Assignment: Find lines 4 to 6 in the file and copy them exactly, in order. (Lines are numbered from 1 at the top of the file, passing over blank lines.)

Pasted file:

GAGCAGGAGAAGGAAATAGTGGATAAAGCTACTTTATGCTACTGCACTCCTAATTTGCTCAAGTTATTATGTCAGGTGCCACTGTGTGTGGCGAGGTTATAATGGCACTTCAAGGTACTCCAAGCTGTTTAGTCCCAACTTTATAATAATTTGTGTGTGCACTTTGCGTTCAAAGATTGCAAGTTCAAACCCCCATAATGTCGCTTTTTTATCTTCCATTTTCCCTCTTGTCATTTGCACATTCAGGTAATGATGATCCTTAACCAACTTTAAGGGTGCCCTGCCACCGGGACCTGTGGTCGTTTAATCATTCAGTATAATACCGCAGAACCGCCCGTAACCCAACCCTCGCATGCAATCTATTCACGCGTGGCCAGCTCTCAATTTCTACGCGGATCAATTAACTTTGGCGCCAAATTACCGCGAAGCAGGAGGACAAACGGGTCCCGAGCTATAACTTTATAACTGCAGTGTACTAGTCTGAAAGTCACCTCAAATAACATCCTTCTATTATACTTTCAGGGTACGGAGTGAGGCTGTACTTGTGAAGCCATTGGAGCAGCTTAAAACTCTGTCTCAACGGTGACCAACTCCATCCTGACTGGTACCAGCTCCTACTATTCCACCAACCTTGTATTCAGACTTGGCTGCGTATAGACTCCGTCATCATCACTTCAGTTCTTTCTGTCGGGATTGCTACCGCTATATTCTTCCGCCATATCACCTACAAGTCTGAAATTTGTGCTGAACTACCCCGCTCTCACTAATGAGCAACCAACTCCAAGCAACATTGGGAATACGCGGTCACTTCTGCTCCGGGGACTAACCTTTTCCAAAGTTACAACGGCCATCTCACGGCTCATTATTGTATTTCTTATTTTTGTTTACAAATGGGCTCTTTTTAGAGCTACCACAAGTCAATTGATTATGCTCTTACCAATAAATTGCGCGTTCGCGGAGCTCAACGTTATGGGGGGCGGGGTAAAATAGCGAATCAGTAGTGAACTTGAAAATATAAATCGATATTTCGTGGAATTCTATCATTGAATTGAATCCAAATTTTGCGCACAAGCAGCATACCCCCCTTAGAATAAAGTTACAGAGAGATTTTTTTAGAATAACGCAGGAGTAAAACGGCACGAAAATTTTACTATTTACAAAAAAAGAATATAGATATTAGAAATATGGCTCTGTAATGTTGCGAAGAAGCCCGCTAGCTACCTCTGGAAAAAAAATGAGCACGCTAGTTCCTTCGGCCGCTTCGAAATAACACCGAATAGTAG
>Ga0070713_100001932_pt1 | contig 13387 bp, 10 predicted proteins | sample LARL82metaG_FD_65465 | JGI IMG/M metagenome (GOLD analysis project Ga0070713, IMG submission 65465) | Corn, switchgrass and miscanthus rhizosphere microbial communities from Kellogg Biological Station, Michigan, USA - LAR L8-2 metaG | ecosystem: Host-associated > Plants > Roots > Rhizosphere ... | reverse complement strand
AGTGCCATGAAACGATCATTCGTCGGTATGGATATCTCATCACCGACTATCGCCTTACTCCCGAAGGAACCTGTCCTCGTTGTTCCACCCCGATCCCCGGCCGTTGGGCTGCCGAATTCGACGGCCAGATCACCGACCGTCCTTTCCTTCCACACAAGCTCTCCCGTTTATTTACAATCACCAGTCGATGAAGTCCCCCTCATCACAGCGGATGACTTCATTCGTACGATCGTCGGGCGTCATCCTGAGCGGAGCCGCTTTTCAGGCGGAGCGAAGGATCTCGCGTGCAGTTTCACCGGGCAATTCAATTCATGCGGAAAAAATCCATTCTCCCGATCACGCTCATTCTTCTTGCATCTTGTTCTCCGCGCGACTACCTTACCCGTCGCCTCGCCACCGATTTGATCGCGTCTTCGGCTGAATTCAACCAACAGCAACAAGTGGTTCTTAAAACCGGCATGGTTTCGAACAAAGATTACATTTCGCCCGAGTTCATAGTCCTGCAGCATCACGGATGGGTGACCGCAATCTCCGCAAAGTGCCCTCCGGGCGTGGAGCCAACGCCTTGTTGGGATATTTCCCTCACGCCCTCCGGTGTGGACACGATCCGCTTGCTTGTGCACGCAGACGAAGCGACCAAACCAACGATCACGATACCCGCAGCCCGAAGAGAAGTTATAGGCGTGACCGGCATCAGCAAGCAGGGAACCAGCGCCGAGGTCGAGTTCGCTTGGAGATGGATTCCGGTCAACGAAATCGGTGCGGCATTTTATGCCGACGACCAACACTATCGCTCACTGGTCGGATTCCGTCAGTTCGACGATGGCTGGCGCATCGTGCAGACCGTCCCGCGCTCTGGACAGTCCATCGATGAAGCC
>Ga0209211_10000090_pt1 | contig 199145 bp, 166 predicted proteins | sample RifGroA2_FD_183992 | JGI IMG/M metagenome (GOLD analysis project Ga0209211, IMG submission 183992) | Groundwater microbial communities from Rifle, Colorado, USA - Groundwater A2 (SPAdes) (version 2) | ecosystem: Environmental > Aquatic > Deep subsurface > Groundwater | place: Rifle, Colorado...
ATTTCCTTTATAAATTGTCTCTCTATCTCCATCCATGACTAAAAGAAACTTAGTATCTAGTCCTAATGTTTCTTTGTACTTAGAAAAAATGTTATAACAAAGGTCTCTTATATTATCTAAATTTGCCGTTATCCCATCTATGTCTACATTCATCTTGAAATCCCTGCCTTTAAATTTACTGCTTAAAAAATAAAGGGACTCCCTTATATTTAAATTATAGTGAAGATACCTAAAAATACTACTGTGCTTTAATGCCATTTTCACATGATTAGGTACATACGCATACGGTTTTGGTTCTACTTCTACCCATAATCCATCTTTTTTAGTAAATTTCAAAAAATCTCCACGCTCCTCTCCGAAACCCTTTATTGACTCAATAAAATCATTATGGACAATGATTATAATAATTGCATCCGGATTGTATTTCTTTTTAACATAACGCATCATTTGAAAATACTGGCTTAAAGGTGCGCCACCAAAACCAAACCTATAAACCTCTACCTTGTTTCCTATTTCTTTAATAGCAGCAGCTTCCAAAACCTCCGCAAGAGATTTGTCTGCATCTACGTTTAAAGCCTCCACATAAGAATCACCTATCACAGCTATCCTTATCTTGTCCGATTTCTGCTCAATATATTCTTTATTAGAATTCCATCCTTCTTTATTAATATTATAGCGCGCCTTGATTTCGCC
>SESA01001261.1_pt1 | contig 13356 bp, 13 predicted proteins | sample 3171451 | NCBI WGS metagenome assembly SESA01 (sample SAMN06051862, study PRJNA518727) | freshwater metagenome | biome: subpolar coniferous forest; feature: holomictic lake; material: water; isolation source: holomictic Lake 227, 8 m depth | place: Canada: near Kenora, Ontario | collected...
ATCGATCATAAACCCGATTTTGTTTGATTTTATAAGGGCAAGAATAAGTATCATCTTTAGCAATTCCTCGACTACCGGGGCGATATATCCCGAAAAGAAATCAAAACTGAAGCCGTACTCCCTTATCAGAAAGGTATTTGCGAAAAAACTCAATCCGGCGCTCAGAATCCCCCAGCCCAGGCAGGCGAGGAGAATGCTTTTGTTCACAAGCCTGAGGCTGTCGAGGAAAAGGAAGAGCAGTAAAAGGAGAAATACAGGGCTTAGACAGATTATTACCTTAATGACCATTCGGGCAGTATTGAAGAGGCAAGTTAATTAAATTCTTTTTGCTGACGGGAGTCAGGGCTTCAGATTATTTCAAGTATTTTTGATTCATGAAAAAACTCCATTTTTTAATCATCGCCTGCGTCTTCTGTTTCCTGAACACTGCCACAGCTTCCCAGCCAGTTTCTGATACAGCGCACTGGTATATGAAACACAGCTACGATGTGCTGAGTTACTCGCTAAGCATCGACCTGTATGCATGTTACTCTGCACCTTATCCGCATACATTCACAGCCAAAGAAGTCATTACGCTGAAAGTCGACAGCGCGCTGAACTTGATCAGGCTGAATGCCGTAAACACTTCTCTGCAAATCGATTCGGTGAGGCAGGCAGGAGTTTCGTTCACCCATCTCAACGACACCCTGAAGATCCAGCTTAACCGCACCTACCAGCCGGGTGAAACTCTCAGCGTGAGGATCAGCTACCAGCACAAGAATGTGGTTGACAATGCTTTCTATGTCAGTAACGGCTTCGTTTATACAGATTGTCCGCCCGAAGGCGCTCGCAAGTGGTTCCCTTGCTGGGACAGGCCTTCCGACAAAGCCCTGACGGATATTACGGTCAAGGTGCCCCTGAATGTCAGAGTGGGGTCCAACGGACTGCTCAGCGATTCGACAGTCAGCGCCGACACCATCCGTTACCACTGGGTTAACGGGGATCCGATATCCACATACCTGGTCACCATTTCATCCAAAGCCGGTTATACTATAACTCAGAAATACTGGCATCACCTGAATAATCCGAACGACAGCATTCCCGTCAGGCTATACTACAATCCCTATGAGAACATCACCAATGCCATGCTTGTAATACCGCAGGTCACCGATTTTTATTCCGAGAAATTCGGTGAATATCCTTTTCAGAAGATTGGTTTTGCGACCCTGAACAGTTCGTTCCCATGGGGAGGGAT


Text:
>Ga0209211_10000090_pt1 | contig 199145 bp, 166 predicted proteins | sample RifGroA2_FD_183992 | JGI IMG/M metagenome (GOLD analysis project Ga0209211, IMG submission 183992) | Groundwater microbial communities from Rifle, Colorado, USA - Groundwater A2 (SPAdes) (version 2) | ecosystem: Environmental > Aquatic > Deep subsurface > Groundwater | place: Rifle, Colorado...
ATTTCCTTTATAAATTGTCTCTCTATCTCCATCCATGACTAAAAGAAACTTAGTATCTAGTCCTAATGTTTCTTTGTACTTAGAAAAAATGTTATAACAAAGGTCTCTTATATTATCTAAATTTGCCGTTATCCCATCTATGTCTACATTCATCTTGAAATCCCTGCCTTTAAATTTACTGCTTAAAAAATAAAGGGACTCCCTTATATTTAAATTATAGTGAAGATACCTAAAAATACTACTGTGCTTTAATGCCATTTTCACATGATTAGGTACATACGCATACGGTTTTGGTTCTACTTCTACCCATAATCCATCTTTTTTAGTAAATTTCAAAAAATCTCCACGCTCCTCTCCGAAACCCTTTATTGACTCAATAAAATCATTATGGACAATGATTATAATAATTGCATCCGGATTGTATTTCTTTTTAACATAACGCATCATTTGAAAATACTGGCTTAAAGGTGCGCCACCAAAACCAAACCTATAAACCTCTACCTTGTTTCCTATTTCTTTAATAGCAGCAGCTTCCAAAACCTCCGCAAGAGATTTGTCTGCATCTACGTTTAAAGCCTCCACATAAGAATCACCTATCACAGCTATCCTTATCTTGTCCGATTTCTGCTCAATATATTCTTTATTAGAATTCCATCCTTCTTTATTAATATTATAGCGCGCCTTGATTTCGCC
>SESA01001261.1_pt1 | contig 13356 bp, 13 predicted proteins | sample 3171451 | NCBI WGS metagenome assembly SESA01 (sample SAMN06051862, study PRJNA518727) | freshwater metagenome | biome: subpolar coniferous forest; feature: holomictic lake; material: water; isolation source: holomictic Lake 227, 8 m depth | place: Canada: near Kenora, Ontario | collected...